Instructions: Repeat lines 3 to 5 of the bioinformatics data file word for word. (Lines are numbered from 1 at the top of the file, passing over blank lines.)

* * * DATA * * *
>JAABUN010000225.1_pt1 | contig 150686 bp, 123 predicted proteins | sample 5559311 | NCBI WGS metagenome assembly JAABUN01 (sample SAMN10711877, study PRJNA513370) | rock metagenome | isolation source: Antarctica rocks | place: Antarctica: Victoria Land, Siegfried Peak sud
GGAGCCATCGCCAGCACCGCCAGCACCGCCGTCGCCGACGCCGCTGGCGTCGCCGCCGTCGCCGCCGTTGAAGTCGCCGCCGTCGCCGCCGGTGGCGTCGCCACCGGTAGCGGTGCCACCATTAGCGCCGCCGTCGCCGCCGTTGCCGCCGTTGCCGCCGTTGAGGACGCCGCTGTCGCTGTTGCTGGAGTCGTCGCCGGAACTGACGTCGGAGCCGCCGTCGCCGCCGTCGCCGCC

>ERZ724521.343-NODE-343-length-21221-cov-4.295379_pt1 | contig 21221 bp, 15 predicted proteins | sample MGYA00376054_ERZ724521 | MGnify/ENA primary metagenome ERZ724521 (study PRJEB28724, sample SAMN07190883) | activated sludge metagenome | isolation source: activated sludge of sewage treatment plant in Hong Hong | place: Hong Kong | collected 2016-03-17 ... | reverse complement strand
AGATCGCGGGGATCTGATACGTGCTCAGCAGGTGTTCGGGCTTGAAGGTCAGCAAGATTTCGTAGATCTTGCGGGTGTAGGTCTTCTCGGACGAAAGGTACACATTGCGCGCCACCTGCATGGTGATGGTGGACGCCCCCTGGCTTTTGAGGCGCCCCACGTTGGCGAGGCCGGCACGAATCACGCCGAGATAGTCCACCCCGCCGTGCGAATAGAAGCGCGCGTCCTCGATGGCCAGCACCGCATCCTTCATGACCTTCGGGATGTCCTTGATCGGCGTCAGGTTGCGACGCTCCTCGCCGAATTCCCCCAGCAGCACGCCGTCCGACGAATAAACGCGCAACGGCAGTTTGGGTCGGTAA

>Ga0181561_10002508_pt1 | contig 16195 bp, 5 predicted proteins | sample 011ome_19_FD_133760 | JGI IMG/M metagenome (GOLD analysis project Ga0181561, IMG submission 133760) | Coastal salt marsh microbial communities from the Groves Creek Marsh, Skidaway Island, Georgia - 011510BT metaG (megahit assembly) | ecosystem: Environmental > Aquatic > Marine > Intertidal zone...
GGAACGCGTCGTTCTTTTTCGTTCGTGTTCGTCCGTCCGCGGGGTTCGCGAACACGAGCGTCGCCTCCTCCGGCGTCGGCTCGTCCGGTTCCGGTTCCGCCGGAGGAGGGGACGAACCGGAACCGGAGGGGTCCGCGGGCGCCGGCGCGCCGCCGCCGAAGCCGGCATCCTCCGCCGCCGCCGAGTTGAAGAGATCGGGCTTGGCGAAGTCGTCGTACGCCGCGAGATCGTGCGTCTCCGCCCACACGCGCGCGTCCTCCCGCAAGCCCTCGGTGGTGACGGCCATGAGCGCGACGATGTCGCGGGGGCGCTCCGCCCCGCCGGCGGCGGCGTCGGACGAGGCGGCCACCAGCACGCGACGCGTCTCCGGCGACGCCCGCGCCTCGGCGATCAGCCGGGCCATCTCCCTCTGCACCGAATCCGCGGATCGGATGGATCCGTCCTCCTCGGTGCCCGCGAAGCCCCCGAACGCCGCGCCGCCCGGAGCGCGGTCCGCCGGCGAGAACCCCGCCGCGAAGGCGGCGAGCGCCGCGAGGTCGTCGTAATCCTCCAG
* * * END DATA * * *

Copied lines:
>ERZ724521.343-NODE-343-length-21221-cov-4.295379_pt1 | contig 21221 bp, 15 predicted proteins | sample MGYA00376054_ERZ724521 | MGnify/ENA primary metagenome ERZ724521 (study PRJEB28724, sample SAMN07190883) | activated sludge metagenome | isolation source: activated sludge of sewage treatment plant in Hong Hong | place: Hong Kong | collected 2016-03-17 ... | reverse complement strand
AGATCGCGGGGATCTGATACGTGCTCAGCAGGTGTTCGGGCTTGAAGGTCAGCAAGATTTCGTAGATCTTGCGGGTGTAGGTCTTCTCGGACGAAAGGTACACATTGCGCGCCACCTGCATGGTGATGGTGGACGCCCCCTGGCTTTTGAGGCGCCCCACGTTGGCGAGGCCGGCACGAATCACGCCGAGATAGTCCACCCCGCCGTGCGAATAGAAGCGCGCGTCCTCGATGGCCAGCACCGCATCCTTCATGACCTTCGGGATGTCCTTGATCGGCGTCAGGTTGCGACGCTCCTCGCCGAATTCCCCCAGCAGCACGCCGTCCGACGAATAAACGCGCAACGGCAGTTTGGGTCGGTAA

>Ga0181561_10002508_pt1 | contig 16195 bp, 5 predicted proteins | sample 011ome_19_FD_133760 | JGI IMG/M metagenome (GOLD analysis project Ga0181561, IMG submission 133760) | Coastal salt marsh microbial communities from the Groves Creek Marsh, Skidaway Island, Georgia - 011510BT metaG (megahit assembly) | ecosystem: Environmental > Aquatic > Marine > Intertidal zone...